The modern casino is like an indoor amusement park for adults. While slot machines, black jack roulette, and craps bring in most of the billions in profits that casinos make each year, there are a number of other games offered, too. Some casinos offer traditional Far Eastern games, such as sic bo (which spread to several American and European casinos in the 1990s) and pai gow, while others include classic games like two-up and baccarat.
Because casinos handle large sums of money, both patrons and staff may be tempted to cheat or steal, either in collusion with each other or independently. To protect their assets, casinos spend a significant amount of time and money on security. In addition to armed guards, most casinos have cameras that watch every table, window, and doorway. The cameras are usually in a room filled with banks of security monitors and can be adjusted to focus on suspicious patrons.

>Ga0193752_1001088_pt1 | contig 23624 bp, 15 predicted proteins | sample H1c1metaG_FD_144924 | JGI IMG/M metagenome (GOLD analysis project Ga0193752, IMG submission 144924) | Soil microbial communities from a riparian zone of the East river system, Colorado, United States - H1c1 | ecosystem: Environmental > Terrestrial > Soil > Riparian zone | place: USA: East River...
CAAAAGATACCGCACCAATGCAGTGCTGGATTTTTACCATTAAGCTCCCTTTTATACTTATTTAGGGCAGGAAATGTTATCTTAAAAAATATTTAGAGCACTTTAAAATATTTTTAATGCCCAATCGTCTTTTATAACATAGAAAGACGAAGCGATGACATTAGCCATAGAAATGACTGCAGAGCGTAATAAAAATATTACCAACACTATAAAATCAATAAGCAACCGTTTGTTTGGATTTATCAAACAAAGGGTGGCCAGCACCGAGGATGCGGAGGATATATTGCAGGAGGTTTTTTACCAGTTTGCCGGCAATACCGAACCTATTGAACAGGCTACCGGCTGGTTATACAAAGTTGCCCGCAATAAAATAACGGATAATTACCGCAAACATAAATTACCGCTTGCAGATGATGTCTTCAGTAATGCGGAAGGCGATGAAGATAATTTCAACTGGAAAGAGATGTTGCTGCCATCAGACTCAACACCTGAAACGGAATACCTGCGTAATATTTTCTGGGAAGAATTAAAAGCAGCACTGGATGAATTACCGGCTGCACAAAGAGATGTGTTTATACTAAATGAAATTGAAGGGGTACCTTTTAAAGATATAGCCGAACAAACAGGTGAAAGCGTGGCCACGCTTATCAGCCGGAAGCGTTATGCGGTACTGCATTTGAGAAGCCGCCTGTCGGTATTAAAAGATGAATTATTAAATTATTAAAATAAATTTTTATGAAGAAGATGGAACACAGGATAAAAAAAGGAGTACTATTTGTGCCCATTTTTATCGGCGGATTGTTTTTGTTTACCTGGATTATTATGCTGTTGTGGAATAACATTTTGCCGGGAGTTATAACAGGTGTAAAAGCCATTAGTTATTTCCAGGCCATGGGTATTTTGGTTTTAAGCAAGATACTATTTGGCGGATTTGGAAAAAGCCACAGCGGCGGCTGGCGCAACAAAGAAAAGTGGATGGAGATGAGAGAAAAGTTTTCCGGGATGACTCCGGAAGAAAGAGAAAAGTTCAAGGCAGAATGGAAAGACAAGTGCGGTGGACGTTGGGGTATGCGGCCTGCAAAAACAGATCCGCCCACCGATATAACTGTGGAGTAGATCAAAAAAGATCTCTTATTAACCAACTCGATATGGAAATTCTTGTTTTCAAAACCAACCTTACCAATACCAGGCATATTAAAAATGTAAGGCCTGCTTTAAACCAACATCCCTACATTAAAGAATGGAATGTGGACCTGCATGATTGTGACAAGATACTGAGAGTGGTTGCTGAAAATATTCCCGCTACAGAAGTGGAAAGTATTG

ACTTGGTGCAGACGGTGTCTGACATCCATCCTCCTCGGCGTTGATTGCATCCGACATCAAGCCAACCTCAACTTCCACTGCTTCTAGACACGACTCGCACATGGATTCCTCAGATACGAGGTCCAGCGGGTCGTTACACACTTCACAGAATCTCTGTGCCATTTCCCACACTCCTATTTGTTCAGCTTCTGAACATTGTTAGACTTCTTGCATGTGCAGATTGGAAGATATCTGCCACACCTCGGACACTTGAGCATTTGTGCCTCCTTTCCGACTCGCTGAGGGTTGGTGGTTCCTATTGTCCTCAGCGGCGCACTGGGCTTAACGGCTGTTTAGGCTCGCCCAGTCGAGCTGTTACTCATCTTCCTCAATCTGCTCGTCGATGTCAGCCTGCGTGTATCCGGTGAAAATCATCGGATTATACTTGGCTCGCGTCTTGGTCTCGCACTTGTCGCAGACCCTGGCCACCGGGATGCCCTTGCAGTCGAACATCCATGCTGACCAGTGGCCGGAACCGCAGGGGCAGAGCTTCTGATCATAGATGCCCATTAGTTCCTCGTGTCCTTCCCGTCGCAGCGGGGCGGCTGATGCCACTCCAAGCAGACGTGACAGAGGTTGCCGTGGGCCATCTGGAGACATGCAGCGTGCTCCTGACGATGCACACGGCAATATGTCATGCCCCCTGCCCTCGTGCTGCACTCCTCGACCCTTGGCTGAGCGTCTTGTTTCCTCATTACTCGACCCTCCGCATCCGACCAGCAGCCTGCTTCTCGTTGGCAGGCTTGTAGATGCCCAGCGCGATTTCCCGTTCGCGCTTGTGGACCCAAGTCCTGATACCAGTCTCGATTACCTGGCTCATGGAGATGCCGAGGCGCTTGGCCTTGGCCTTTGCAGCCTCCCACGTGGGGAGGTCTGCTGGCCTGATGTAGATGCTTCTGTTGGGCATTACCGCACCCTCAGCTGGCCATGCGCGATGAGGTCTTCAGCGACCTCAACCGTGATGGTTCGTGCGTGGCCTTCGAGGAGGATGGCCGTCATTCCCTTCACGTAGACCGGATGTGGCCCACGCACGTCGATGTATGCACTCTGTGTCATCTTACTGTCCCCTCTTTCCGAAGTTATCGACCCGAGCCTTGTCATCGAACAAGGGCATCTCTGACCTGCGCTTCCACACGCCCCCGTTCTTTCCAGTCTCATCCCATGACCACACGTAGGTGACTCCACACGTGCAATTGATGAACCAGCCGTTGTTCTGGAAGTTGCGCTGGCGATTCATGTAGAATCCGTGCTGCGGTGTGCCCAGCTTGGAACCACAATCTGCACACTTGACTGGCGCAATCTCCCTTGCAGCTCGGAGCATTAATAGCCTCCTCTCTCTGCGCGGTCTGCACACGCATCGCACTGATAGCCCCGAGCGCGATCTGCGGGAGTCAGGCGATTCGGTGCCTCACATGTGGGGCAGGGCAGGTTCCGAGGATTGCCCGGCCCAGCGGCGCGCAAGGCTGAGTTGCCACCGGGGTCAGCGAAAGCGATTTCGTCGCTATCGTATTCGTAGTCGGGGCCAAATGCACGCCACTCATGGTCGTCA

There is one certainty in gambling: the house always wins. Even the most skilled player, if he plays long enough, will lose his money. The house edge, or the casino’s expected profit margin, is built into every game. But it is difficult to see that in the midst of the excitement and bright lights of a casino. Casinos are designed to look and feel like gambling palaces, complete with a host of distractions that prevent players from thinking about the odds of winning. This is why windows and clocks are rarely seen in a casino, and why there are no chimes to remind players of the passage of time.